“Drive”: A very 1980’s feel


Everyone told me I had to watch this movie. That might have had to do with “everyone” being women who were in love with Ryan Gosling. However, I’m sure car fanatics would say the same thing.

Gosling played the main lead in “Drive”. The character has no name, he’s just the “The Driver” and that’s pretty much all he does, he drives.  He’s a stunt driver part time, works as a mechanic with Shannon played by the very talented Bryan Cranston. He is also a getaway driver for thieves. It’s a good thing that “the Driver” works on or drives beautiful classic cars and the chases scenes are crafted old-fashioned with a confident driver.  He’s “the Driver” and he should know his material best.

The movie becomes complicated with the generic plot of mob bosses from different sides. Gosling is concerned with helping his next door neighbor Irene played by Carey Mulligan and her son to remain safe. Her husband owes money.

Critics loved “Drive” because it reminded them of the gritty 80’s L.A. movies and that’s what it was. This film had a predominant 80’s soundtrack and gave it’s location gave off this 1980’s vibe. I’ve not seen many 80’s heist movies, but I would have to agree that it must seem like “Drive”.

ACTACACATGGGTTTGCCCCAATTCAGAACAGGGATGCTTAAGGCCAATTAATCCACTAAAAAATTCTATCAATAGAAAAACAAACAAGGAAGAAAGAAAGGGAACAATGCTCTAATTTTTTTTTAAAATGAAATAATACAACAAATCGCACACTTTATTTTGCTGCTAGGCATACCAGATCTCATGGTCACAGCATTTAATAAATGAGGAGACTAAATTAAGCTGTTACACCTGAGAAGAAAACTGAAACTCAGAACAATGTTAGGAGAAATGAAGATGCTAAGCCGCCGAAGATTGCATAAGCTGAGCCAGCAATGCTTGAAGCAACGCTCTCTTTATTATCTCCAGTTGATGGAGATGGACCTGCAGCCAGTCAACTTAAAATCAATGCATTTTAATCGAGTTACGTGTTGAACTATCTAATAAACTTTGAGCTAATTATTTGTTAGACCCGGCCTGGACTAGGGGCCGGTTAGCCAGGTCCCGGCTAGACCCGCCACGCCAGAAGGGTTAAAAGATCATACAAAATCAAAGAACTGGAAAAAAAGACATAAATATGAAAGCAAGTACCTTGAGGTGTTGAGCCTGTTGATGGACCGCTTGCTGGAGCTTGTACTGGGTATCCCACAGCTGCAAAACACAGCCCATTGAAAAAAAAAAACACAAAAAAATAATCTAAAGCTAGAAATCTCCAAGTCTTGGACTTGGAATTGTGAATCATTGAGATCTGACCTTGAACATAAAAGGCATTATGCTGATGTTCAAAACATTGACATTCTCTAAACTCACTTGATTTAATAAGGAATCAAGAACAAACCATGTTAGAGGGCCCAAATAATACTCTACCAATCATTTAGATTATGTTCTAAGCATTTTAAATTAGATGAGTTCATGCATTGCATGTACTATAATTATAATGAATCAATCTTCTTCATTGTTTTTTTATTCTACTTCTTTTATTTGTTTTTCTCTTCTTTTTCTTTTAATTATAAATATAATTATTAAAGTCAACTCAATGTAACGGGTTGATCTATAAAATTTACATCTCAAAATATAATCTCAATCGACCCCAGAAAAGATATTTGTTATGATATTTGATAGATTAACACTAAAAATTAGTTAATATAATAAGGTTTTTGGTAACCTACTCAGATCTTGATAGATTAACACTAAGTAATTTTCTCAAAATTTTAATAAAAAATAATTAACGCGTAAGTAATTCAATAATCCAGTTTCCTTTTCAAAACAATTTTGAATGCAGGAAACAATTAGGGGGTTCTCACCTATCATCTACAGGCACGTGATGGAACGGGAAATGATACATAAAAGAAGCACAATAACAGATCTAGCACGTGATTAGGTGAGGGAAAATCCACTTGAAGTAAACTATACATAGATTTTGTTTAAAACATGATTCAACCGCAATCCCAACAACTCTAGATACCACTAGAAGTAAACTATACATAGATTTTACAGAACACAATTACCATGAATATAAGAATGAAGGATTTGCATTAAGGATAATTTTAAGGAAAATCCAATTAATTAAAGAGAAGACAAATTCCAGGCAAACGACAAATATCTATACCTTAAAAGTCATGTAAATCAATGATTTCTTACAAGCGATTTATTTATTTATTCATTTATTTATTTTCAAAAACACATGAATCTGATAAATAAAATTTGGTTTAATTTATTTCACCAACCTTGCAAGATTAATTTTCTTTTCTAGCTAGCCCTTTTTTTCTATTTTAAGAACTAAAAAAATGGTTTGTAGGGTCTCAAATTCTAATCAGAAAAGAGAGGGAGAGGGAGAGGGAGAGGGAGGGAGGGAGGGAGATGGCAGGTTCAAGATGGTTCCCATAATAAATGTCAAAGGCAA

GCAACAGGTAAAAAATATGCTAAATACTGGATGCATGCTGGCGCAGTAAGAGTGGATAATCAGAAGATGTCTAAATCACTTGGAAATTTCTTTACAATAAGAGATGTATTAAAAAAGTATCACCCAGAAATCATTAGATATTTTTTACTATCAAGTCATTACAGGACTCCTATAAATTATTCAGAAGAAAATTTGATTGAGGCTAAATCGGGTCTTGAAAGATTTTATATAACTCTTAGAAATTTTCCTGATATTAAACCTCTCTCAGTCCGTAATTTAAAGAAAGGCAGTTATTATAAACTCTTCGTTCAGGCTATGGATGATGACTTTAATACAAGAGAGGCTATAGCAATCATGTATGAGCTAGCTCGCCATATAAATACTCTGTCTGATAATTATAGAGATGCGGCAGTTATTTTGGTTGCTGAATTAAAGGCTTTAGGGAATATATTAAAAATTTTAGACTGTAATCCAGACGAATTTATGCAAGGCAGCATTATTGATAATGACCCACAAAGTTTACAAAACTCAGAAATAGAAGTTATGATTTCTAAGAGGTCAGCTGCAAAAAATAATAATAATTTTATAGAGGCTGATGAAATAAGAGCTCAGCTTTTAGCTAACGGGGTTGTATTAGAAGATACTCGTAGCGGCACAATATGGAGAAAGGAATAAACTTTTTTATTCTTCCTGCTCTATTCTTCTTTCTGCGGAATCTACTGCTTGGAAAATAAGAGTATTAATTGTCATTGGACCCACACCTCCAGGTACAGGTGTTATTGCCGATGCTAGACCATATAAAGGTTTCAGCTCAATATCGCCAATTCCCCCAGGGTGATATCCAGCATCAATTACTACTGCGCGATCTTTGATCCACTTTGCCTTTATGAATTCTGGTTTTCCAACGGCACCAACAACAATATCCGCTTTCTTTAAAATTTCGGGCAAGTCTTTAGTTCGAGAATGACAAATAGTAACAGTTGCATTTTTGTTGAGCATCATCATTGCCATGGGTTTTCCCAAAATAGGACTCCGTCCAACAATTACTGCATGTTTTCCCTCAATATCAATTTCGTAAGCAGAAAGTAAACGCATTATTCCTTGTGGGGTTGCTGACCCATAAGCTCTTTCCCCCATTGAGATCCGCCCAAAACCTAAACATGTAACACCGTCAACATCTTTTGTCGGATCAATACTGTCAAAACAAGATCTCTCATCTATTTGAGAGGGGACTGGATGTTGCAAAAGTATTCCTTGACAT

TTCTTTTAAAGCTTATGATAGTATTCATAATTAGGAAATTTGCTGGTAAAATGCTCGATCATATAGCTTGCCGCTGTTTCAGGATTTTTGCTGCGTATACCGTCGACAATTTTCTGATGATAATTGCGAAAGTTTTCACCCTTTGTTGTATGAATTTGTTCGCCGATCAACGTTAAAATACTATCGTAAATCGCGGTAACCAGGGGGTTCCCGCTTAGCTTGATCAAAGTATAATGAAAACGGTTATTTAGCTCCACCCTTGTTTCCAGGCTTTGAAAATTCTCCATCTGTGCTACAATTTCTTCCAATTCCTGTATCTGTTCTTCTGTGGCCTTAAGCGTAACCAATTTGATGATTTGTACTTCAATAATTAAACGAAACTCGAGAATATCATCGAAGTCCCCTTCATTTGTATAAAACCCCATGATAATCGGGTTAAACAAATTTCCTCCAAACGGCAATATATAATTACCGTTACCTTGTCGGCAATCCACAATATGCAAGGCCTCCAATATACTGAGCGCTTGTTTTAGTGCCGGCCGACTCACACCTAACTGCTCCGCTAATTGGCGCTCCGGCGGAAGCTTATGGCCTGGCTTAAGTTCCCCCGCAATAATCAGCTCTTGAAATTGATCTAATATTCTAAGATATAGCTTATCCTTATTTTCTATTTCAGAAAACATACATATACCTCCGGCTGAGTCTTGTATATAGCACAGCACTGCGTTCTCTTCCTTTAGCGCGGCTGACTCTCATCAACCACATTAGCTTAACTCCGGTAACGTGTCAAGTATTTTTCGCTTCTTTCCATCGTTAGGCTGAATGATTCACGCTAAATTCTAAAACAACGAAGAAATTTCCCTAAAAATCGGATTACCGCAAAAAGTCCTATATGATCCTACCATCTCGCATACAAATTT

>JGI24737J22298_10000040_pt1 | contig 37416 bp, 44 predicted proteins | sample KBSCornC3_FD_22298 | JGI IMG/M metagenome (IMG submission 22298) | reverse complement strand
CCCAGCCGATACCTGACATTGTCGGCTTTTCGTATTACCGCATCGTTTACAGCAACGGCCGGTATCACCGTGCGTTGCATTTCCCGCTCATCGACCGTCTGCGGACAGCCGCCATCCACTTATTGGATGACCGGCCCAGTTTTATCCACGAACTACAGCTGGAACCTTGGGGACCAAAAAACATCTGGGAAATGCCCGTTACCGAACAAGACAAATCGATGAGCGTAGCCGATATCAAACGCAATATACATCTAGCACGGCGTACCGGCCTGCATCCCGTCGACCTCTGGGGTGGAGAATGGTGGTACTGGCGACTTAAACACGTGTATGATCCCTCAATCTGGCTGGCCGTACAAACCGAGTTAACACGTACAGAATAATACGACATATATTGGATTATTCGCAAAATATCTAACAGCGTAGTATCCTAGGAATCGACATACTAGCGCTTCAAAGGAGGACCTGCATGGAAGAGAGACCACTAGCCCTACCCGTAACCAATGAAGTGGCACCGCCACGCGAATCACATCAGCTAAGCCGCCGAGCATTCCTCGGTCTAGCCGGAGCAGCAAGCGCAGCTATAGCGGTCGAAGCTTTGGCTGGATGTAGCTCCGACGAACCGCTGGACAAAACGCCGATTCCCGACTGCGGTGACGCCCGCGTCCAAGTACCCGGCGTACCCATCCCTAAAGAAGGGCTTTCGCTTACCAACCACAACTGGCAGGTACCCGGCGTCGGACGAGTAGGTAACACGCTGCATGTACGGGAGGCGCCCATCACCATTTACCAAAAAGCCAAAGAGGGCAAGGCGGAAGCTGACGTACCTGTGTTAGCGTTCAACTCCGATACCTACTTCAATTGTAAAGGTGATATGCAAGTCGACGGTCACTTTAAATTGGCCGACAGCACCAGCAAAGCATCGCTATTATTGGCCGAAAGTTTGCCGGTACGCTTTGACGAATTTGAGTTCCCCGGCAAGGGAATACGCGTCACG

The beginning sequence of the film sets up the type of character that Gosling is: quiet, cunning, agile like a fox. I wish the rest of the film carried this vibe throughout. His character however changed slightly when Gosling got involved with Irene. He got too attached, but maybe that was the point. He actually cared about someone. He would put up a fight. I guess I have to look no farther than the elevator scene that switches from romance and than abruptly violence to protect her.

One surprising thing about this movie was the reappearance of Tren Reznor’s “Hand Covers Bruise” from the “Social Network”, such a defining piece. I’m surprised he let “Drive” use it.

This film is nominated for best sound editing. Lon Bender and Victor Ray Ennis, the two sound editors definitely did an excellent job of being able to weave great moments of sound.  I especially loved the combination that came from the radio, the police radio, car tires and dialogue in the opening sequence.

Oscar Nominations:

  1. Best Sound Editing

 

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